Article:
Although this is only an opinion, the position of the general advocate is generally followed by the Conseil d’Etat. However, it would be very surprising the Administrative Court do so in this case. The decision, expected very soon, is nonotheless eagerly awaited given the impact it could have on the Data Protection Authorities position throughout the European Union.
At a hearing before the Conseil d’Etat, on 12 June 2020 (the CNIL vs. organisations representing the media, advertising and online business industry (le Geste, le Fevad, l’IAB, le Syndicat des régies Internet…)), the General Advocate shared his position regarding the validity of cookies wall (i.e. access to website content granted on condition that users consent to advertising cookies).
The position of the CNIL and the European Data Protection Board, which recently updated its recommendation on consent in order to clarify its position on cookies wall (see here), is that access to the contents of a website cannot be conditional on the acceptance of advertising cookies.
The main reason is that consent, to be valid, must be freely given and, as the GDPR provides for, this cannot be the case if the provision of a service, for which processing is not necessary, is conditional on such consent.
The position of the Advocate General
According to the newspaper Les Echos, the Advocate General would disagree with the position of the CNIL and the European authorities, arguing that consent, even if conditional, could be valid (i.e. freely given) insofar as the users had the choice of browsing other websites providing similar content.
It seems unlikely to us that the French Administrative Court will follow the position of the Advocate General as reported by the newspaper “Les Echos” for the following reasons:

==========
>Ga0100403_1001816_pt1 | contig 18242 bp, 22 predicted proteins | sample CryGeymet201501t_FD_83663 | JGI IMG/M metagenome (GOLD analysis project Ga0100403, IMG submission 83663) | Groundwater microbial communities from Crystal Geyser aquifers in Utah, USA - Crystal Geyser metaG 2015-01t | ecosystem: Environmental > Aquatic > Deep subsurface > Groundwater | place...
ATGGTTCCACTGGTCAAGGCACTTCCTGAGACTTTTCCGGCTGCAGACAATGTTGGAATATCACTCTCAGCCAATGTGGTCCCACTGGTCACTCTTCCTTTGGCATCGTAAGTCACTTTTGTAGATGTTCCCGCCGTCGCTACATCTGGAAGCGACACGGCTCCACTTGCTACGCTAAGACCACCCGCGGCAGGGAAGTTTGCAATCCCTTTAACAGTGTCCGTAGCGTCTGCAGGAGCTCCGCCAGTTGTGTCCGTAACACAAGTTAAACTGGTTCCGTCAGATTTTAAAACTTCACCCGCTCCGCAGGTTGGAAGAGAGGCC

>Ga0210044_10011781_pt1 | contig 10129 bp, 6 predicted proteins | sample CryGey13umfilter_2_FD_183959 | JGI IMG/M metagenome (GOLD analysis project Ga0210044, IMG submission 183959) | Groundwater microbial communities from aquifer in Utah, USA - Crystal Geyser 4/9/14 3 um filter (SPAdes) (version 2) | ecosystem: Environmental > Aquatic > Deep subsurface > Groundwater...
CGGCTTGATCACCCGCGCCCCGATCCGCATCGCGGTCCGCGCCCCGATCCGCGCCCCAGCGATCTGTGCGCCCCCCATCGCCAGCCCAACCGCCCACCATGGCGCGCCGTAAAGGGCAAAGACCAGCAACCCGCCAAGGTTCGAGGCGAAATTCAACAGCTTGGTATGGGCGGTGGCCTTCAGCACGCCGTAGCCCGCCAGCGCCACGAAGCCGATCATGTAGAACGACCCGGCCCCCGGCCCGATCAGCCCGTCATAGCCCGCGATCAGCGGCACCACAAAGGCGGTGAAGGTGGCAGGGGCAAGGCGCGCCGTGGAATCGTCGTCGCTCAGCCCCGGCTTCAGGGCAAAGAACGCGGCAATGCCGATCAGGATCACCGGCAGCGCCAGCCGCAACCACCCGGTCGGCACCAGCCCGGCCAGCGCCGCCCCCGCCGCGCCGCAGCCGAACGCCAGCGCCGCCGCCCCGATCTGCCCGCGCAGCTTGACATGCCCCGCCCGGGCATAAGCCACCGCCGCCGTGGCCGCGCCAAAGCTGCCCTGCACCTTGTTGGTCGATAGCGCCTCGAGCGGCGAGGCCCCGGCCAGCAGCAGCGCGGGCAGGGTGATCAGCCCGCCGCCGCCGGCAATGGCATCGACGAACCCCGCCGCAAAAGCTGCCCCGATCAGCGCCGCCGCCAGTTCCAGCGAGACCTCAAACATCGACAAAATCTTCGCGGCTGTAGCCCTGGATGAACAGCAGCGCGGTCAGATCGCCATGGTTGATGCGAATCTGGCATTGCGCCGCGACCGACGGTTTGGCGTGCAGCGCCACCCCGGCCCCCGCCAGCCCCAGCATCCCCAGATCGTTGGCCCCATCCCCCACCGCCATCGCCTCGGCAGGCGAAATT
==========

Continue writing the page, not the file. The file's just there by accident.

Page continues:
– The GDPR provides that, when determining whether consent is freely given, the utmost account should be taken as to whether, inter alia, the performance of a contract, including the provision of a service, is subject to consent to the processing of personal data which is not necessary for the performance of that contract.
Besides, the GDPR also provides that consent shall be presumed not to have been freely given (…) if the performance of a contract, including the provision of a service, is subject to consent despite the fact that such consent is not necessary for the performance of the contract.
As the use of advertising cookies is not necessary for the provision of free online content, users’ consent is unlikely to be considered freely given if, in the event of refusal, access to the content is denied.
– If the existence of other websites providing similar content were considered as a valid alternative, we would expect that the Conseil d’Etat requires the publisher to be able to prove that at least another website offers similar content without requiring the acceptance of cookies and/or provide such alternative (e.g. link to these cookies free websites).
However, if this position became a precedent, it would be of no practical interest insofar as most publishers would set up cookies walls, which would reduce the likelihood that such an alternative exists and, in any event, it is unlikely publishers want to redirect their users to other cookies free websites.
Although this seems unlikely, if the Conseil d’Etat chooses to validate the position of the Advocate General, it will surely be subject to additional conditions that will make the decision much less appealing to online advertisers and content publishers.
As the business model of the Internet is based on online targeted advertising, the decision of the Conseil d’Etat is nonetheless eagerly awaited.